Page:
To use all functions of this page, please activate cookies in your browser.
With an accout for my.chemeurope.com you can always see everything at a glance – and you can configure your own website and individual newsletter.
- My watch list
- My saved searches
- My saved topics
- My newsletter
Sir Henry Thomas Tizard (23 August 1885 in Gillingham, Kent – 9 October 1959 in Fareham, Hampshire) was an English chemist and inventor and past Rector of Imperial College.
Tizard's ambition to join the navy was thwarted by poor eyesight and he instead studied at Westminster School and Magdalen College, Oxford where he concentrated on mathematics and chemistry, doing work on indicators and the motions of ions in gases in 1911.
Additional recommended knowledge
"The secret of science" he once said "is to ask the right question, and it is the choice of problem more than anything else that marks the man of genius in the scientific world." Tizard's chosen problem became aeronautics. At the outbreak of the First World War he joined first the Royal Garrison Artillery (where his training methods were famously bizarre) and then experimental equipment officer to the Royal Flying Corps and learned to fly planes - seemingly his eyesight had improved - acting as his own test pilot for making aerodynamical observations. When his superior Bertram Hopkinson was moved to the Ministry of Munitions, Tizard went with him. When Hopkinson died in 1918 Tizard took over his post. Tizard served in the Royal Air Force from 1918 to 1919.
After the war he was made Reader in Chemical Thermodynamics at Oxford where he experimented in the composition of fuel trying to find compounds which were resistant to freezing and less volatile, devising the concept of "toluene numbers" - now referred to as octane numbers. After this work (largely for Shell) he took up again a government post as assistant secretary to the Department of Scientific and Industrial Research. His successes in this post (and after promotions to permanent secretary) included the establishment of the post of the Chemical Research Laboratory in Teddington, the appointment of a Director of Scientific Research to the Air Force (H. E. Wimperis) and finally the decision to leave to become the Rector of Imperial College, London, in 1929, a position he held until 1942.
In 1933 Tizard was appointed as chairman of the Aeronautical Research Committee and served in this post for most of the Second World War. He supervised, and championed, the development of RDF (radio-direction finding), better known as radar, in the run-up to the war.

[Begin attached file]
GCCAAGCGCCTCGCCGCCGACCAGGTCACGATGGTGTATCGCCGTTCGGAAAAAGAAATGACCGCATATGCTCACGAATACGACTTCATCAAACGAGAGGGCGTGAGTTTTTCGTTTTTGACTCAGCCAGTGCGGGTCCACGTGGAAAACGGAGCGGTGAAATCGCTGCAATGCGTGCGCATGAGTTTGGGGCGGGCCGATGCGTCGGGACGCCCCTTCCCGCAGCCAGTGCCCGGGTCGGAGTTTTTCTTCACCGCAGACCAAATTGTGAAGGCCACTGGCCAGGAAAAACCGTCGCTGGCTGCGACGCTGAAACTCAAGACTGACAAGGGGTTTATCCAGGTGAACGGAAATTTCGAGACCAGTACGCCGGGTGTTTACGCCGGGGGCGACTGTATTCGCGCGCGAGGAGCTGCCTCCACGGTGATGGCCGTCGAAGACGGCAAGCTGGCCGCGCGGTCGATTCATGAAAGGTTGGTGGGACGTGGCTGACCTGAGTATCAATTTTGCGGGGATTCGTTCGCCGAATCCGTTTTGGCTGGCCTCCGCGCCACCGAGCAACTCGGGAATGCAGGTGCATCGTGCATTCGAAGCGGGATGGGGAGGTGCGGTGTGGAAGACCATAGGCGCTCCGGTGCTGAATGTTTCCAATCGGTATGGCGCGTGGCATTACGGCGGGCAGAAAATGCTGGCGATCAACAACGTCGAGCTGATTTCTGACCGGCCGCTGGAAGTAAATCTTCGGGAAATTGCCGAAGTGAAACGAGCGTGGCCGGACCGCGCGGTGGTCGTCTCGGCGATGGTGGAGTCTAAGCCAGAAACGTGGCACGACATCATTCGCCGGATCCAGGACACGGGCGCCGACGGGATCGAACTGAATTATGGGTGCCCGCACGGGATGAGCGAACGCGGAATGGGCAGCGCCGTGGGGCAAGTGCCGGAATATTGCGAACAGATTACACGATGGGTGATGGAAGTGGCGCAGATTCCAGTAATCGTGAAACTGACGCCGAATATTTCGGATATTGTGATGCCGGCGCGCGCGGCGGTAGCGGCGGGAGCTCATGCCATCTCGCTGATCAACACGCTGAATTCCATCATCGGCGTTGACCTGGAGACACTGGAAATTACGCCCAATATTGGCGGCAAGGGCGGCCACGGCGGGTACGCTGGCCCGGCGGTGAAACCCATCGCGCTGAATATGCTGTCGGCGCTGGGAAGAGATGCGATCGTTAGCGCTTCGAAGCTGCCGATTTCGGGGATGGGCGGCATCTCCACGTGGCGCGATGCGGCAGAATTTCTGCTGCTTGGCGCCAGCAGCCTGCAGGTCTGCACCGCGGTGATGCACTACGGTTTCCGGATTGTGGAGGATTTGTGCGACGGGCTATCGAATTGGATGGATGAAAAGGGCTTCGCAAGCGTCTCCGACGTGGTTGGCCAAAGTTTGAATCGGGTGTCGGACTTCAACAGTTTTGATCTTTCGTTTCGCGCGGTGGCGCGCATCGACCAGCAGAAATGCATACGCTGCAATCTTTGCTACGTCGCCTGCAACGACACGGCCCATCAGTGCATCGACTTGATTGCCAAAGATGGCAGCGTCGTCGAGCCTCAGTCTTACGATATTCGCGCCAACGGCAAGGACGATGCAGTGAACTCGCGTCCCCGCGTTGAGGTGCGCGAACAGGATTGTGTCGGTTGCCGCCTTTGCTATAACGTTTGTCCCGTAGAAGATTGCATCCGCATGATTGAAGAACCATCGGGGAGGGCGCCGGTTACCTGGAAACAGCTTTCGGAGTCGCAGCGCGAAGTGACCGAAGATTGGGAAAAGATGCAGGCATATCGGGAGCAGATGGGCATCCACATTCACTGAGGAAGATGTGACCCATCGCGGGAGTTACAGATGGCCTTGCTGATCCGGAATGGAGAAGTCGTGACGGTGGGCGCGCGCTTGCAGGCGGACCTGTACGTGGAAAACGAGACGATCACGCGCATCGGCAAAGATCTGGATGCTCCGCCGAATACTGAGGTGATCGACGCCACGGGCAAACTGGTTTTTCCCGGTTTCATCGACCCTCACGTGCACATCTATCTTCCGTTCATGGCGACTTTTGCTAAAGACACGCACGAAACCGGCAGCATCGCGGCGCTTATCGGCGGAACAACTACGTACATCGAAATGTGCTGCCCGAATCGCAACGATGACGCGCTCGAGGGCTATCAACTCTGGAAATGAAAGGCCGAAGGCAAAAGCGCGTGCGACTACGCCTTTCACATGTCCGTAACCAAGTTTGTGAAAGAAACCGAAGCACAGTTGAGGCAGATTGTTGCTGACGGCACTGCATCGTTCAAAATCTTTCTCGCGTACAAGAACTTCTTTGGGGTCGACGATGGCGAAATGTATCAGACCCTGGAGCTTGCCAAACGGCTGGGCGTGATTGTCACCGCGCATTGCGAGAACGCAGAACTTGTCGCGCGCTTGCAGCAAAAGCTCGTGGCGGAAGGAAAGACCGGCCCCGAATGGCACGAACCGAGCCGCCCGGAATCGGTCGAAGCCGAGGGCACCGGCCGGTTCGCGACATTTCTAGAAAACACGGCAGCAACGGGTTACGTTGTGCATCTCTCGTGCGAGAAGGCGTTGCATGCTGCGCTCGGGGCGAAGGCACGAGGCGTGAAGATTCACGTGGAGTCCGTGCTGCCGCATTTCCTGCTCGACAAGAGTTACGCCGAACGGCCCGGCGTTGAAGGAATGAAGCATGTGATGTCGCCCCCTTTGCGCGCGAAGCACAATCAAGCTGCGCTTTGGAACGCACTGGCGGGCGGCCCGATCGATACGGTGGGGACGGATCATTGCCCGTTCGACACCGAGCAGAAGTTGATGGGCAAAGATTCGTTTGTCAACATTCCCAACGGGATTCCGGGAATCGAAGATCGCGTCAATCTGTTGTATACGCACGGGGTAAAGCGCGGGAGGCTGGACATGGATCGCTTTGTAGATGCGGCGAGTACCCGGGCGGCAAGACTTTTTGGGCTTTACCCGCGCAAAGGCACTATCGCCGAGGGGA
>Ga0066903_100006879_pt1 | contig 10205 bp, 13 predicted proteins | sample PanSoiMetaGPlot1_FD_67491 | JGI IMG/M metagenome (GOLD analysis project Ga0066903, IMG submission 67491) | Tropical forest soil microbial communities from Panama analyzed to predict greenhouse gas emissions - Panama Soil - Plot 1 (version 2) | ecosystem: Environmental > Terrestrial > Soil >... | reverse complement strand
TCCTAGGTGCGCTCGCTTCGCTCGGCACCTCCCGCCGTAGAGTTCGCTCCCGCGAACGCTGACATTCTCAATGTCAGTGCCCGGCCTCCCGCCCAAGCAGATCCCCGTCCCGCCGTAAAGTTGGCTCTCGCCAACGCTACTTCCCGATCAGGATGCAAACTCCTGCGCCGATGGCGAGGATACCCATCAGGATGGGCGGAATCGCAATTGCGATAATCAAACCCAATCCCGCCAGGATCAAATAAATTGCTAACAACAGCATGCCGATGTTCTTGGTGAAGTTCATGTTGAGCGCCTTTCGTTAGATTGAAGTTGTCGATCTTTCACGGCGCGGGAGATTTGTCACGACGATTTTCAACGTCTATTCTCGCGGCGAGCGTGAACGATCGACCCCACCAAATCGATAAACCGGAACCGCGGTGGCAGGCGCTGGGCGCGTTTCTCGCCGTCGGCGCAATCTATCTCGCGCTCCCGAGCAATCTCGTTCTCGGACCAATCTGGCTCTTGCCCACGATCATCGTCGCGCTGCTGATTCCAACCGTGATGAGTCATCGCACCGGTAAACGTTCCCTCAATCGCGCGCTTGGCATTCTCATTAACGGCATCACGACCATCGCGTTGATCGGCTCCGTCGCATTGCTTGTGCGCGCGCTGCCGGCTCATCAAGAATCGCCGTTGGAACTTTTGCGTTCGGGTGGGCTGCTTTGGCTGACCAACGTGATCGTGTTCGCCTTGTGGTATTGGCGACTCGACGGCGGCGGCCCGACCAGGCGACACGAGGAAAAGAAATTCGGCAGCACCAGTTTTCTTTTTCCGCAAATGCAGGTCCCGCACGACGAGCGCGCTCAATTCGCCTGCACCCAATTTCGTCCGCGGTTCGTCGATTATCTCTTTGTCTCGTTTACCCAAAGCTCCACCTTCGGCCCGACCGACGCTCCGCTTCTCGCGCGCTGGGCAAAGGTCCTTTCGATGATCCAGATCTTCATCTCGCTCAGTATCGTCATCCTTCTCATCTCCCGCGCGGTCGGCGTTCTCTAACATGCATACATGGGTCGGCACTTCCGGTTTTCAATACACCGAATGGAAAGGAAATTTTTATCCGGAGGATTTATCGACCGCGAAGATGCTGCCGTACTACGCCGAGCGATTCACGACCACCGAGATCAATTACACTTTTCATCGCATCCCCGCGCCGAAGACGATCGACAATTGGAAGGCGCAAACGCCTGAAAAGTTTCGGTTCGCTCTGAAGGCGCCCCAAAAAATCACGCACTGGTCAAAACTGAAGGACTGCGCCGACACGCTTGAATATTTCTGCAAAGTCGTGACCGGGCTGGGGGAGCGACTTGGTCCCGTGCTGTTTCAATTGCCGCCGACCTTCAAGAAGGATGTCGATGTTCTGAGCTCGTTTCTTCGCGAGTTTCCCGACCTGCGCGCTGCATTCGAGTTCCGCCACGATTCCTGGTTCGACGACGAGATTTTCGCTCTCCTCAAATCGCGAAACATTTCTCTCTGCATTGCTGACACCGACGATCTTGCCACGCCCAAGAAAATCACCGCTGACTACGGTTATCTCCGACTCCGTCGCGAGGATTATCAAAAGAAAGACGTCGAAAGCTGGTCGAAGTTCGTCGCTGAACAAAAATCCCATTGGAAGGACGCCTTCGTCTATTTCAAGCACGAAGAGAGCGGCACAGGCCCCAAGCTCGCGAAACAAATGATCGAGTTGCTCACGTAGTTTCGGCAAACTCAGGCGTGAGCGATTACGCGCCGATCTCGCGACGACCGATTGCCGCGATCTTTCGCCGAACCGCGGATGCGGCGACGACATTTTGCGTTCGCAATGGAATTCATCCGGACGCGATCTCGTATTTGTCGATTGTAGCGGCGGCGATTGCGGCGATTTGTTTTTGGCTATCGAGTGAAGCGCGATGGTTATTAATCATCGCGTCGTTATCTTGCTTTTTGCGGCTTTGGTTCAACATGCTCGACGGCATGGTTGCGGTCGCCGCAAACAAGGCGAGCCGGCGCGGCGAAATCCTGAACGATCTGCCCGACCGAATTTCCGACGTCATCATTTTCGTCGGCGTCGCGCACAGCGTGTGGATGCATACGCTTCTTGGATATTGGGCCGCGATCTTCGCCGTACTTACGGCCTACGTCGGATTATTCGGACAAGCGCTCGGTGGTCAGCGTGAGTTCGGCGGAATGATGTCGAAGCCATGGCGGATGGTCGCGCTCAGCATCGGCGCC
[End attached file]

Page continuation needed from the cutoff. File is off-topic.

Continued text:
In 1940, after a top secret landmark conference with Winston Churchill at which his opposition to Reginald Victor Jones's view that the Germans had established a system of radio-beam bombing aids (Battle of the Beams) over the UK had been overruled, Tizard led what became known as the Tizard Mission to the United States, which introduced to the US, amongst others, the newly invented resonant-cavity magnetron and other British radar developments, the Whittle gas turbine, and the British Tube Alloys project.
He returned to the Ministry of Defence in 1948 as Chief Scientific Adviser, a post that he held until 1952. The Ministry of Defence's Nick Pope states that "The Ministry of Defence’s UFO Project has its roots in a study commissioned in 1950 by the MOD’s then Chief Scientific Adviser, the great radar scientist Sir Henry Tizard. As a result of his insistence that UFO sightings should not be dismissed without some form of proper scientific study, the Department set up arguably the most marvellously-named committee in the history of the civil service, the Flying Saucer Working Party. or the FSWP  
Tizard had followed the official debate about ghost rockets with interest and was intrigued by the increasing media coverage of UFO sightings in the UK, America and other parts of the world. Using his authority as Chief Scientific Adviser at the MOD he decided that the subject should not be dismissed without some proper, official investigation. Accordingly, he agreed that a small Directorate of Scientific Intelligence/Joint Technical Intelligence Committee (DSI/JTIC) working party should be set up to investigate the phenomenon. This was dubbed the Flying Saucer Working Party. The DSI/JTIC minutes recording this historic development read as follows:
“The Chairman said that Sir Henry Tizard felt that reports of flying saucers ought not to be dismissed without some investigation and he had, therefore, agreed that a small DSI/JTIC Working Party should be set up under the chairmanship of Mr Turney to investigate future reports.
After discussion it was agreed that the membership of the Working Party should comprise representatives of DSI1, ADNI(Tech), MI10 and ADI(Tech). It was also agreed that it would probably be necessary at some time to consult the Meteorological Department and ORS Fighter Command but that these two bodies should not at present be asked to nominate representatives”.
After the war Tizard served as chairman of the Defence Research Policy Committee and president of the British Association. He died in 1959. His papers are kept at the Imperial War Museum, London.
|This article is licensed under the GNU Free Documentation License. It uses material from the Wikipedia article "Henry_Tizard". A list of authors is available in Wikipedia.|